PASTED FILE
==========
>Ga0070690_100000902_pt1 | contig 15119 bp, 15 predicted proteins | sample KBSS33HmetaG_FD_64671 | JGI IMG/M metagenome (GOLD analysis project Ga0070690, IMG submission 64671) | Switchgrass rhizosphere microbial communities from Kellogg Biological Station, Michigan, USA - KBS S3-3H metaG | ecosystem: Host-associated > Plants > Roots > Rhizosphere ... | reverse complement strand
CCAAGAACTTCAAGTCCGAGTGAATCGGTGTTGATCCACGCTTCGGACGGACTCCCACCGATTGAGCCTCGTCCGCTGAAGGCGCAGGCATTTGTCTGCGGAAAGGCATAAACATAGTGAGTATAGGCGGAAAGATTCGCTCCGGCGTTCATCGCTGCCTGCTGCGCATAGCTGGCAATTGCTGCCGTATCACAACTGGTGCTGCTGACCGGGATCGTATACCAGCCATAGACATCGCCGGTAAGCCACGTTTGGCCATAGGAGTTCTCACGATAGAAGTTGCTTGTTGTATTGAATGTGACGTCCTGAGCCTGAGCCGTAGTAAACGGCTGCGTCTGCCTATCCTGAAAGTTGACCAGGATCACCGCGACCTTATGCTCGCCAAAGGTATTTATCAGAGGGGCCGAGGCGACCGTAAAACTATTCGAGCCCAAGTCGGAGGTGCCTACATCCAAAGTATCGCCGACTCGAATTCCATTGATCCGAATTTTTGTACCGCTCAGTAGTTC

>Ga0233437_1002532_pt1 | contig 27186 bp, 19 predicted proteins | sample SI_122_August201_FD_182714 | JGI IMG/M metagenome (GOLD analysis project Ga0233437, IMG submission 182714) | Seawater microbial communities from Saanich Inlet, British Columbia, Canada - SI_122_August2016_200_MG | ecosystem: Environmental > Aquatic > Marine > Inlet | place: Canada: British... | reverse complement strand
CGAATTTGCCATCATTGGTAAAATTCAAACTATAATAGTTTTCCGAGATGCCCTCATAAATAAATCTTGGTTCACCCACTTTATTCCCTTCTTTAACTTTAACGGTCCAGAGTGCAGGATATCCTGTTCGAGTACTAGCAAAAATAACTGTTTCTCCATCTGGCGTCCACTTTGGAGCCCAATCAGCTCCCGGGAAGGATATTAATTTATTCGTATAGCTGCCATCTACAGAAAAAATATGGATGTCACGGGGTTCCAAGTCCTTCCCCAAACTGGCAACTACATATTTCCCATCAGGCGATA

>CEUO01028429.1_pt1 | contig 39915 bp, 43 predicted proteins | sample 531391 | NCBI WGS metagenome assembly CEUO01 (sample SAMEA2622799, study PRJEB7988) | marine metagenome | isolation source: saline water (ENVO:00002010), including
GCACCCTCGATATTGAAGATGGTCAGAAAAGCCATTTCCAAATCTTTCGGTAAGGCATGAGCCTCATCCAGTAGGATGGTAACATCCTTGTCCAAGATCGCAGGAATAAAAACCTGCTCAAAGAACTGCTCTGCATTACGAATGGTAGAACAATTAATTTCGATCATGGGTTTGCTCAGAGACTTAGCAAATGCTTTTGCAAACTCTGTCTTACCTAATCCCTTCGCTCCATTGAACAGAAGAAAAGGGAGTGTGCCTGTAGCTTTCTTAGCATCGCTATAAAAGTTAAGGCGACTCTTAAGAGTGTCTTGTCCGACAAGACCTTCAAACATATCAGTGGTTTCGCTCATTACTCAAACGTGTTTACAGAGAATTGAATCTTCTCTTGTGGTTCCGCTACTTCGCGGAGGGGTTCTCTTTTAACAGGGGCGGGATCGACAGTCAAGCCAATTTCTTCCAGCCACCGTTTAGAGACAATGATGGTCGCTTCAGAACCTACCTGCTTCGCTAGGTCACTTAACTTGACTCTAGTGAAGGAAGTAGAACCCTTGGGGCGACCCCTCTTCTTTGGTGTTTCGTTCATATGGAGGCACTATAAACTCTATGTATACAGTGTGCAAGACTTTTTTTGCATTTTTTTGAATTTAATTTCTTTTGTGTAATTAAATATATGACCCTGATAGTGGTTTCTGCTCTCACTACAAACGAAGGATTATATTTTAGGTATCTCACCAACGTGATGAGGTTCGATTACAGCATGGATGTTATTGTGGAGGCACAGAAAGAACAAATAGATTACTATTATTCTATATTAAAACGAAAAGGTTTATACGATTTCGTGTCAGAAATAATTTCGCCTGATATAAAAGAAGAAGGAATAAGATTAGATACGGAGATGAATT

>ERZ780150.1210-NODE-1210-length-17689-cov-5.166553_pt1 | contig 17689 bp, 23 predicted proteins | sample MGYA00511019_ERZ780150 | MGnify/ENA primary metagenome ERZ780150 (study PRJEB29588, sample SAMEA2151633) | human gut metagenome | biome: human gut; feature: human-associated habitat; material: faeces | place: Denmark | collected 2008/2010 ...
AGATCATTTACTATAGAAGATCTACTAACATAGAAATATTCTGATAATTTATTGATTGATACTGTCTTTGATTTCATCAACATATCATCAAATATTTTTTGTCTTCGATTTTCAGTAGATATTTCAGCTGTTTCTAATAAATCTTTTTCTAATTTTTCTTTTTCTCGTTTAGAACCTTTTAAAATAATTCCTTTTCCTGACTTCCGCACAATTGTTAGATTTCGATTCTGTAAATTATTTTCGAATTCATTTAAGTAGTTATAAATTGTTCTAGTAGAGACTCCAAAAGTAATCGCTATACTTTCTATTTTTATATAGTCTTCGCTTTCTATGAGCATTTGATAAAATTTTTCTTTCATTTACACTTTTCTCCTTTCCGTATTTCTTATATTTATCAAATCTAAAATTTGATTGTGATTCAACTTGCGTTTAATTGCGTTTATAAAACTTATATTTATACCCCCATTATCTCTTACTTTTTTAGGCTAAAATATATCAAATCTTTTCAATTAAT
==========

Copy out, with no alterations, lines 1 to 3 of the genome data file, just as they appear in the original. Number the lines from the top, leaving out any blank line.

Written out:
>Ga0070690_100000902_pt1 | contig 15119 bp, 15 predicted proteins | sample KBSS33HmetaG_FD_64671 | JGI IMG/M metagenome (GOLD analysis project Ga0070690, IMG submission 64671) | Switchgrass rhizosphere microbial communities from Kellogg Biological Station, Michigan, USA - KBS S3-3H metaG | ecosystem: Host-associated > Plants > Roots > Rhizosphere ... | reverse complement strand
CCAAGAACTTCAAGTCCGAGTGAATCGGTGTTGATCCACGCTTCGGACGGACTCCCACCGATTGAGCCTCGTCCGCTGAAGGCGCAGGCATTTGTCTGCGGAAAGGCATAAACATAGTGAGTATAGGCGGAAAGATTCGCTCCGGCGTTCATCGCTGCCTGCTGCGCATAGCTGGCAATTGCTGCCGTATCACAACTGGTGCTGCTGACCGGGATCGTATACCAGCCATAGACATCGCCGGTAAGCCACGTTTGGCCATAGGAGTTCTCACGATAGAAGTTGCTTGTTGTATTGAATGTGACGTCCTGAGCCTGAGCCGTAGTAAACGGCTGCGTCTGCCTATCCTGAAAGTTGACCAGGATCACCGCGACCTTATGCTCGCCAAAGGTATTTATCAGAGGGGCCGAGGCGACCGTAAAACTATTCGAGCCCAAGTCGGAGGTGCCTACATCCAAAGTATCGCCGACTCGAATTCCATTGATCCGAATTTTTGTACCGCTCAGTAGTTC

>Ga0233437_1002532_pt1 | contig 27186 bp, 19 predicted proteins | sample SI_122_August201_FD_182714 | JGI IMG/M metagenome (GOLD analysis project Ga0233437, IMG submission 182714) | Seawater microbial communities from Saanich Inlet, British Columbia, Canada - SI_122_August2016_200_MG | ecosystem: Environmental > Aquatic > Marine > Inlet | place: Canada: British... | reverse complement strand